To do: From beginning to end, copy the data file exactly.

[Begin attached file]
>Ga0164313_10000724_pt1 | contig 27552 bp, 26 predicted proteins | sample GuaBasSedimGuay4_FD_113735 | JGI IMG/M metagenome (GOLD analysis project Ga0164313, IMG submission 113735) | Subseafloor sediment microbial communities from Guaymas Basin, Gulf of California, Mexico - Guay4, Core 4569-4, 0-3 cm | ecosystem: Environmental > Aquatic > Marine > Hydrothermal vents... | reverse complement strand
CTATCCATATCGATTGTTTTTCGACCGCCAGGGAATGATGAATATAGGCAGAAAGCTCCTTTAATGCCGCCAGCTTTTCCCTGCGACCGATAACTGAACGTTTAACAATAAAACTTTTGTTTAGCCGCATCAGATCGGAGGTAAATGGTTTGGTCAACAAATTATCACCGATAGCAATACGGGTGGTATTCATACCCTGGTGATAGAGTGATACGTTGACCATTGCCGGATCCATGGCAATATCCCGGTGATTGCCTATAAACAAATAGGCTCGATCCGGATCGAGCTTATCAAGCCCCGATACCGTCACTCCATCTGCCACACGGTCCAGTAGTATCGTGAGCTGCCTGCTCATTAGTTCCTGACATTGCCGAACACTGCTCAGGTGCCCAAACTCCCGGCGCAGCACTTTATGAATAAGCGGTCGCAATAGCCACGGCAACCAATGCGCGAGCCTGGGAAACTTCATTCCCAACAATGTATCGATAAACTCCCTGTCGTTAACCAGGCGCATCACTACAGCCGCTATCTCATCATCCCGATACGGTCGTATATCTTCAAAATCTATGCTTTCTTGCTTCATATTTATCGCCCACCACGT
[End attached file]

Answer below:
>Ga0164313_10000724_pt1 | contig 27552 bp, 26 predicted proteins | sample GuaBasSedimGuay4_FD_113735 | JGI IMG/M metagenome (GOLD analysis project Ga0164313, IMG submission 113735) | Subseafloor sediment microbial communities from Guaymas Basin, Gulf of California, Mexico - Guay4, Core 4569-4, 0-3 cm | ecosystem: Environmental > Aquatic > Marine > Hydrothermal vents... | reverse complement strand
CTATCCATATCGATTGTTTTTCGACCGCCAGGGAATGATGAATATAGGCAGAAAGCTCCTTTAATGCCGCCAGCTTTTCCCTGCGACCGATAACTGAACGTTTAACAATAAAACTTTTGTTTAGCCGCATCAGATCGGAGGTAAATGGTTTGGTCAACAAATTATCACCGATAGCAATACGGGTGGTATTCATACCCTGGTGATAGAGTGATACGTTGACCATTGCCGGATCCATGGCAATATCCCGGTGATTGCCTATAAACAAATAGGCTCGATCCGGATCGAGCTTATCAAGCCCCGATACCGTCACTCCATCTGCCACACGGTCCAGTAGTATCGTGAGCTGCCTGCTCATTAGTTCCTGACATTGCCGAACACTGCTCAGGTGCCCAAACTCCCGGCGCAGCACTTTATGAATAAGCGGTCGCAATAGCCACGGCAACCAATGCGCGAGCCTGGGAAACTTCATTCCCAACAATGTATCGATAAACTCCCTGTCGTTAACCAGGCGCATCACTACAGCCGCTATCTCATCATCCCGATACGGTCGTATATCTTCAAAATCTATGCTTTCTTGCTTCATATTTATCGCCCACCACGT